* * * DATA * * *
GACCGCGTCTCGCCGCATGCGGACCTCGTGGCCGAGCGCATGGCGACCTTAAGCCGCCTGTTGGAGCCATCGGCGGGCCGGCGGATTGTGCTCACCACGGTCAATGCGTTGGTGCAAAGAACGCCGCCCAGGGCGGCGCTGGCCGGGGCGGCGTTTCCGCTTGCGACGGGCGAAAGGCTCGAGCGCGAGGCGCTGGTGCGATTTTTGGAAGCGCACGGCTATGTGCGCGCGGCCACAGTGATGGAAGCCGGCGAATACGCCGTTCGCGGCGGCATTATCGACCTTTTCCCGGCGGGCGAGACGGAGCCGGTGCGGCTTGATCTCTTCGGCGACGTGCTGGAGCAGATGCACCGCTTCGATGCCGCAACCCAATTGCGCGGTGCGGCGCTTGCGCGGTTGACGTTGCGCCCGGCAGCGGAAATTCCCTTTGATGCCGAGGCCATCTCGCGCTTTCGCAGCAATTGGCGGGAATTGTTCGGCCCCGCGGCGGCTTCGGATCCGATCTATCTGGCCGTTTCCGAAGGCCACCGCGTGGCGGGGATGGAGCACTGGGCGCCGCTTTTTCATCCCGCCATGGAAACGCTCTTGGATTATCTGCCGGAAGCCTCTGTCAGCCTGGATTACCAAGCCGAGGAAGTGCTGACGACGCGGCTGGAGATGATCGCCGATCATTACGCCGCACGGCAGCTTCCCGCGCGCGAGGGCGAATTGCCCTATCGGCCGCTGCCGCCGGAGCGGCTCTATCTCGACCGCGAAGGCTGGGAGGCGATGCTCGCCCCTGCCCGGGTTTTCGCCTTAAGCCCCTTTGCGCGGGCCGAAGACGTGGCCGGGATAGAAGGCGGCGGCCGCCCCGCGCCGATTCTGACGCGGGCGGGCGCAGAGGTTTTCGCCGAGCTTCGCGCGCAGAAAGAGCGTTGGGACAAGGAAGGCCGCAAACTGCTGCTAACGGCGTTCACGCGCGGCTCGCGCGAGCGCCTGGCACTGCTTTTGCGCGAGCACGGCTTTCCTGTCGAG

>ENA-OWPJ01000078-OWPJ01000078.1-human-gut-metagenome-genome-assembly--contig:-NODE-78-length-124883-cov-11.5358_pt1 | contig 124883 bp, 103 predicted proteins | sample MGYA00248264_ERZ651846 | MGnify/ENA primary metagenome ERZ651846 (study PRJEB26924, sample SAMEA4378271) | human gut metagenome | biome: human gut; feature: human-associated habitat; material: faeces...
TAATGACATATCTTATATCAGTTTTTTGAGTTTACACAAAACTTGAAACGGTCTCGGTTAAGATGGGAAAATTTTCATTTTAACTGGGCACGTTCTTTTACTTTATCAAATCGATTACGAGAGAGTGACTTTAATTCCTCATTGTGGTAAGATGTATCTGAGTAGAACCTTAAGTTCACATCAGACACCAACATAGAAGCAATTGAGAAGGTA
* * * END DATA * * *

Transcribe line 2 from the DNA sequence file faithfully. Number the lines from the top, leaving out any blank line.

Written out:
>ENA-OWPJ01000078-OWPJ01000078.1-human-gut-metagenome-genome-assembly--contig:-NODE-78-length-124883-cov-11.5358_pt1 | contig 124883 bp, 103 predicted proteins | sample MGYA00248264_ERZ651846 | MGnify/ENA primary metagenome ERZ651846 (study PRJEB26924, sample SAMEA4378271) | human gut metagenome | biome: human gut; feature: human-associated habitat; material: faeces...